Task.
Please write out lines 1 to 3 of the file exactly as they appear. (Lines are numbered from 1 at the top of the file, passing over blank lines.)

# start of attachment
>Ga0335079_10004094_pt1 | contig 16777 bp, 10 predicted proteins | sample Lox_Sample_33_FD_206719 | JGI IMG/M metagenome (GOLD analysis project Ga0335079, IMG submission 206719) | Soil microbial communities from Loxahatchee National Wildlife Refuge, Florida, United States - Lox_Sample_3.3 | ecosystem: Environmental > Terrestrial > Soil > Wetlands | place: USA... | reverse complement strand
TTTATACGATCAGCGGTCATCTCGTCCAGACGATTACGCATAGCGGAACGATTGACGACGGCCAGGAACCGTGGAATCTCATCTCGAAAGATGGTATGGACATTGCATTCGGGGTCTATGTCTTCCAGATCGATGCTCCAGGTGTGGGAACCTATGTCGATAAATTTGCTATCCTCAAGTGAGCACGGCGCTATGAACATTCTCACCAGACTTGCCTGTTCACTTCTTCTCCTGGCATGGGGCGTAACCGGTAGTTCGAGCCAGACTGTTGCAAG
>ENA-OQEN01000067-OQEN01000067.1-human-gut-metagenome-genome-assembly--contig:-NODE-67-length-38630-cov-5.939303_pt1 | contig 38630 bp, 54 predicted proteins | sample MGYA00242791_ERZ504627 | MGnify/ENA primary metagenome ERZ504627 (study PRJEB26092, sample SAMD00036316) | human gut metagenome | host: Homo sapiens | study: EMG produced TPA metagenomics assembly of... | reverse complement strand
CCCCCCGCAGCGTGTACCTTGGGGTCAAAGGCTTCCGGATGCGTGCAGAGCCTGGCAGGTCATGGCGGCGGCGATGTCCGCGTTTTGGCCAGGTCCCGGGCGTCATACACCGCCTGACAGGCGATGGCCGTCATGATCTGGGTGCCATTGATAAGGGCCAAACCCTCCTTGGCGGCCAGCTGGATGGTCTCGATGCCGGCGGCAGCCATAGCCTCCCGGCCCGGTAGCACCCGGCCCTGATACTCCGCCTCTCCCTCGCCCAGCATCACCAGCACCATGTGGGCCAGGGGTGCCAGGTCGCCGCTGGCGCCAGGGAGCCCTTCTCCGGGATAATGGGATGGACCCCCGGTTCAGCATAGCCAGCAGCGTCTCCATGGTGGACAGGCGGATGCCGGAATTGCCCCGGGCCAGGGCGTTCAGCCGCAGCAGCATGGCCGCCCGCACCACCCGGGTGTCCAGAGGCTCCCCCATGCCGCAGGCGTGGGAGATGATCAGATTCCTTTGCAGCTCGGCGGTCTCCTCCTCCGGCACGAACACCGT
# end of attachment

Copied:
>Ga0335079_10004094_pt1 | contig 16777 bp, 10 predicted proteins | sample Lox_Sample_33_FD_206719 | JGI IMG/M metagenome (GOLD analysis project Ga0335079, IMG submission 206719) | Soil microbial communities from Loxahatchee National Wildlife Refuge, Florida, United States - Lox_Sample_3.3 | ecosystem: Environmental > Terrestrial > Soil > Wetlands | place: USA... | reverse complement strand
TTTATACGATCAGCGGTCATCTCGTCCAGACGATTACGCATAGCGGAACGATTGACGACGGCCAGGAACCGTGGAATCTCATCTCGAAAGATGGTATGGACATTGCATTCGGGGTCTATGTCTTCCAGATCGATGCTCCAGGTGTGGGAACCTATGTCGATAAATTTGCTATCCTCAAGTGAGCACGGCGCTATGAACATTCTCACCAGACTTGCCTGTTCACTTCTTCTCCTGGCATGGGGCGTAACCGGTAGTTCGAGCCAGACTGTTGCAAG
>ENA-OQEN01000067-OQEN01000067.1-human-gut-metagenome-genome-assembly--contig:-NODE-67-length-38630-cov-5.939303_pt1 | contig 38630 bp, 54 predicted proteins | sample MGYA00242791_ERZ504627 | MGnify/ENA primary metagenome ERZ504627 (study PRJEB26092, sample SAMD00036316) | human gut metagenome | host: Homo sapiens | study: EMG produced TPA metagenomics assembly of... | reverse complement strand